I recently had my home filter and RO (Reverse Osmosis) systems serviced (shame on me, I have not had these systems serviced in about 2 years). I have a whole-home filtration system with a softener. The setup removes chlorine and chloramine from the water in all faucets.
The RO system underneath my kitchen sink provides further filtration for drinking water. RO systems need a new filter about once a year and the water softener essentially runs itself—all I need to do is add salt.
The tech that serviced the systems was a very nice gentleman who has been doing this work for 20 years. I asked him some questions because I wanted to learn how to service the systems myself. During our conversation he mentioned some interesting statistics that caught my attention. These were so shocking I got back to the office as quickly as I could and looked them up for myself.
Most of us in the U.S. go to our faucets and expect to get clean, clear, odorless water. And because the water looks clean, and clear, and is odorless, we think it is probably pure. This definitely is not the case. In Aurora, where I live, the amount of chlorine in my water before it enters the filtration system is 2.5 ppm (parts per million). Doesn’t sound that high, right? Especially since the Environmental Protection Agency (EPA) limit is 4 mg/L (which is about 4 ppm).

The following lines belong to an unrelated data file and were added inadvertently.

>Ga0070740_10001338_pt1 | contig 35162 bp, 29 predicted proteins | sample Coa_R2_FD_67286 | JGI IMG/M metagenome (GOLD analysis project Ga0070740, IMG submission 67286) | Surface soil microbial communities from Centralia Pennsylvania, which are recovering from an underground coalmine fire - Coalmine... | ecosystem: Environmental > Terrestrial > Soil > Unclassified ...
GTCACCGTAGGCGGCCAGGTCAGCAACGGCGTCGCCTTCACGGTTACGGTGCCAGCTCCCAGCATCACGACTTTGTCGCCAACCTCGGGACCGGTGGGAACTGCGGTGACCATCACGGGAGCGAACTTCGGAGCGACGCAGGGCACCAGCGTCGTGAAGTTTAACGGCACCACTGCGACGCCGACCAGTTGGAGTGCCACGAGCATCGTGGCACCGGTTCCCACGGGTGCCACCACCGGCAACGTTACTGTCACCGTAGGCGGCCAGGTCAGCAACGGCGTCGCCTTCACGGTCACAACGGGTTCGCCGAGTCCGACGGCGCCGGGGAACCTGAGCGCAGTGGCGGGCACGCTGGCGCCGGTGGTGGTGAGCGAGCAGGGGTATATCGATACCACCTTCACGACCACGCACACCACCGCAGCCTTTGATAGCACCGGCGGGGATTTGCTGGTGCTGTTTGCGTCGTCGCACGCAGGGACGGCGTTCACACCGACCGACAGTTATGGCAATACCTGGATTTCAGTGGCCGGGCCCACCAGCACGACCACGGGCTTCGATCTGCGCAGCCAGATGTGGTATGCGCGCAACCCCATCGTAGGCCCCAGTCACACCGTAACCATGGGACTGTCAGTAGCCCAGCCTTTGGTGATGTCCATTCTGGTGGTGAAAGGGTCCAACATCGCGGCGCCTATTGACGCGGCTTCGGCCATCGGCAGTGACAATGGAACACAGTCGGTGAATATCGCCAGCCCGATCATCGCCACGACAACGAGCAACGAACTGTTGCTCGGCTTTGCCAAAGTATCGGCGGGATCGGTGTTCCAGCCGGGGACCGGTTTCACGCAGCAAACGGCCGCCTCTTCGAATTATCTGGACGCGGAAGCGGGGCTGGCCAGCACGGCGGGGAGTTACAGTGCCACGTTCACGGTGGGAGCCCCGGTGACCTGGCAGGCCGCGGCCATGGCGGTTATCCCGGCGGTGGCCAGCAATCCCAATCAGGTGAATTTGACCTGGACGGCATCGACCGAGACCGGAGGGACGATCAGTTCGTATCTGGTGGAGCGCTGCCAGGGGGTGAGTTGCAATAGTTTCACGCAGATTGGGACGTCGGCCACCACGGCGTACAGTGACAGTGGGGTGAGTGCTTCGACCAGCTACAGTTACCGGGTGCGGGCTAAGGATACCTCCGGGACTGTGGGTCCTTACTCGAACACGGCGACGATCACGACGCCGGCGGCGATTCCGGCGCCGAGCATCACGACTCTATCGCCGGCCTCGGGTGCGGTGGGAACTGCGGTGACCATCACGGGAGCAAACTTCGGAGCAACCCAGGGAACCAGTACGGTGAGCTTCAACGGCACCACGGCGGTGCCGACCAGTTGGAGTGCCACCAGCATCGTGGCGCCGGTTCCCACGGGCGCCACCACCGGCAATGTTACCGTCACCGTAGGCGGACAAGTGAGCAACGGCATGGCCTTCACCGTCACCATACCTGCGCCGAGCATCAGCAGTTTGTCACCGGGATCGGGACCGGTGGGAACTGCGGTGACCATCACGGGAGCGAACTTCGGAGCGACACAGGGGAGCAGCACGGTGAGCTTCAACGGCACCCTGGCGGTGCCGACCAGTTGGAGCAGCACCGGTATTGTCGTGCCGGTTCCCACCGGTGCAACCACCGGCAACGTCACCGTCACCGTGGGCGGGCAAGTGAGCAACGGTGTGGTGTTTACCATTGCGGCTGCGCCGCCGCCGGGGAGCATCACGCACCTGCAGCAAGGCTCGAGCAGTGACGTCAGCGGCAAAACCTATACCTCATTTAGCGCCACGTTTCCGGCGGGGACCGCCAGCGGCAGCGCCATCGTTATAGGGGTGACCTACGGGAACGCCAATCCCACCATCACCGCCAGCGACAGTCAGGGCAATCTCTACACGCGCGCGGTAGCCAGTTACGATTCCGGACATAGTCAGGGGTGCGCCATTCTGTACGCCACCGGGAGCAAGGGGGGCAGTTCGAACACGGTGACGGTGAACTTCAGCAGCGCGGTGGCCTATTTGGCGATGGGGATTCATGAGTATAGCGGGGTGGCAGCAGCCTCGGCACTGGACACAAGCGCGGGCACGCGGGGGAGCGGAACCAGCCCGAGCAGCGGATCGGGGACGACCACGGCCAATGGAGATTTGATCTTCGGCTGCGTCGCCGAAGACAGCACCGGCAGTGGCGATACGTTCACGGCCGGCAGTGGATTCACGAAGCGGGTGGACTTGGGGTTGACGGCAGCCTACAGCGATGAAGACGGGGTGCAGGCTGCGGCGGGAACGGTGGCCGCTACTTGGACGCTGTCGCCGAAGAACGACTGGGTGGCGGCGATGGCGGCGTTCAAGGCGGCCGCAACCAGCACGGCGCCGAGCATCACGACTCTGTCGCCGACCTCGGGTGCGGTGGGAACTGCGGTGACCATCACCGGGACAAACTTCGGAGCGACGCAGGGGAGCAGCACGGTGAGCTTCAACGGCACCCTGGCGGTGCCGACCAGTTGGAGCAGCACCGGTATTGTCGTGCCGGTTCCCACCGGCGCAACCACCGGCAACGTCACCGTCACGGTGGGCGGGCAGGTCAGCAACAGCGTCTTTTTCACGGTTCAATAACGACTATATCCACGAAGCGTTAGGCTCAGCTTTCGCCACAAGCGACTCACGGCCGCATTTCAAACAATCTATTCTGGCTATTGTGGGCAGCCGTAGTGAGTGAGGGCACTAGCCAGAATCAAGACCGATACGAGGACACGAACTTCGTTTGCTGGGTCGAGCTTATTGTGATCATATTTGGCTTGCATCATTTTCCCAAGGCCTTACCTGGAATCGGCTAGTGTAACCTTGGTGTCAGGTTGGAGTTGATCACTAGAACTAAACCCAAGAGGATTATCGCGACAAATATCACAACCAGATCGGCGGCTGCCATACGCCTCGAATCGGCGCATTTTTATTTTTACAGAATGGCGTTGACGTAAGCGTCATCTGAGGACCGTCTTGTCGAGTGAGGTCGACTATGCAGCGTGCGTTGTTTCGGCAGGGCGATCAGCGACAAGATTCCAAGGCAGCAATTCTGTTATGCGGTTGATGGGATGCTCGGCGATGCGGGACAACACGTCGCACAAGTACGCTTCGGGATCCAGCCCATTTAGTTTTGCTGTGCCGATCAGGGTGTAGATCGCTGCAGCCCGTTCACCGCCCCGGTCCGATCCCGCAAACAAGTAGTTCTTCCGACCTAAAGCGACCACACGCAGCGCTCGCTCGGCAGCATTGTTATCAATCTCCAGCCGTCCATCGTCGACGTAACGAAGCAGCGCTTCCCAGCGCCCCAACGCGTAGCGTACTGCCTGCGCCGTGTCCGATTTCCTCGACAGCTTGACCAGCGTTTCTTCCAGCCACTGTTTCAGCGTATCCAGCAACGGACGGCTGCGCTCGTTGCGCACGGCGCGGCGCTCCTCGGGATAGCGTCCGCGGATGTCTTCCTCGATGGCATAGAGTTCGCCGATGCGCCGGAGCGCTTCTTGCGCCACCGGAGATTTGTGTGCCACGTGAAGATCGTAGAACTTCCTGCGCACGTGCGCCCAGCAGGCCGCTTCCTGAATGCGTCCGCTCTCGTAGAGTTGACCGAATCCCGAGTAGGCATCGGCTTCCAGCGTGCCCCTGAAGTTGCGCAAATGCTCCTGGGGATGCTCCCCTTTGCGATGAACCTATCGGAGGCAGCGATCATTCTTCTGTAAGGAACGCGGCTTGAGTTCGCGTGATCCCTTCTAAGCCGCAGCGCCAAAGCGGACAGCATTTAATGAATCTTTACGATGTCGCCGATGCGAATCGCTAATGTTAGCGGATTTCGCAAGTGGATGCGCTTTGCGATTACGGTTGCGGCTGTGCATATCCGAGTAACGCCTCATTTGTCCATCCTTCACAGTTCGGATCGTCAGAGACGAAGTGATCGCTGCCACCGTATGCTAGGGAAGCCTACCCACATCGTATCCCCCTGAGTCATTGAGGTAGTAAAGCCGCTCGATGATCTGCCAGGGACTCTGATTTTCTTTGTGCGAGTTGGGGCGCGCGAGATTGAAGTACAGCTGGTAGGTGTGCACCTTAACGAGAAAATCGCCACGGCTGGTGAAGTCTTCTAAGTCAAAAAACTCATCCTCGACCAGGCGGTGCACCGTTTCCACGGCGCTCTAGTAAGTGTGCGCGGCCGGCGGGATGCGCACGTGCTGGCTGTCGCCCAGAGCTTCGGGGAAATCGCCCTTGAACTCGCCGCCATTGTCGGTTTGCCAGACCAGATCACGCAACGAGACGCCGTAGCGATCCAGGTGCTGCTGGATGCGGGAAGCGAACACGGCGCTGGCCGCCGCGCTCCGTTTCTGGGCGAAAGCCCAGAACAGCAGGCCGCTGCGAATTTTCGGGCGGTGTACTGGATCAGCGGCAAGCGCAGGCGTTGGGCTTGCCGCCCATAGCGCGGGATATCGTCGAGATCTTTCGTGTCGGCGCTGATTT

However, did you know that the water you drink is allowed to contain more chlorine than the water in your pool? The Centers for Disease Control (CDC) recommends chlorine levels in pools (water you soak in) be kept to 1.0-3.0 ppm, much lower than The EPA’s threshold for healthy drinking water of 4 ppm. Pool water is regulated because if you understand skin, you know that it can absorb substances readily. This is why prescription drugs can work topically or through patches. This is why there is a big push to rid cosmetics, lotions and deodorants of petrochemicals, parabens, and other harmful toxins. But if the CDC recommends keeping chlorine levels in pools to below 3 ppm, why does the EPA recommend a maximum level of 4 ppm?
Additionally, ammonia is added to chlorinated tap water to help disinfect. Ammonia and chlorine form chloramines. Have you heard of chloramines? If not, here is a quote from the EPA website:
Chloramine (as CI2) is a water additive used to control microbes, particularly as a residual disinfectant in distribution system pipes. It is formed when ammonia is added to water containing free chlorine. [emphasis added]
When chlorine and chloramines react with organic matter they form disinfectant byproducts. Are disinfectant byproducts really safe?
To me, this sounds like a recipe for disaster. Water, arguably, is the most interesting and essential compound on earth. It is a remarkable substance that sustains life on our planet; it gives us energy, helps us to detoxify, along with a myriad of other extremely important effects. But unless you’ve taken steps to protect yourself, “water” is not the only thing coming out of your tap.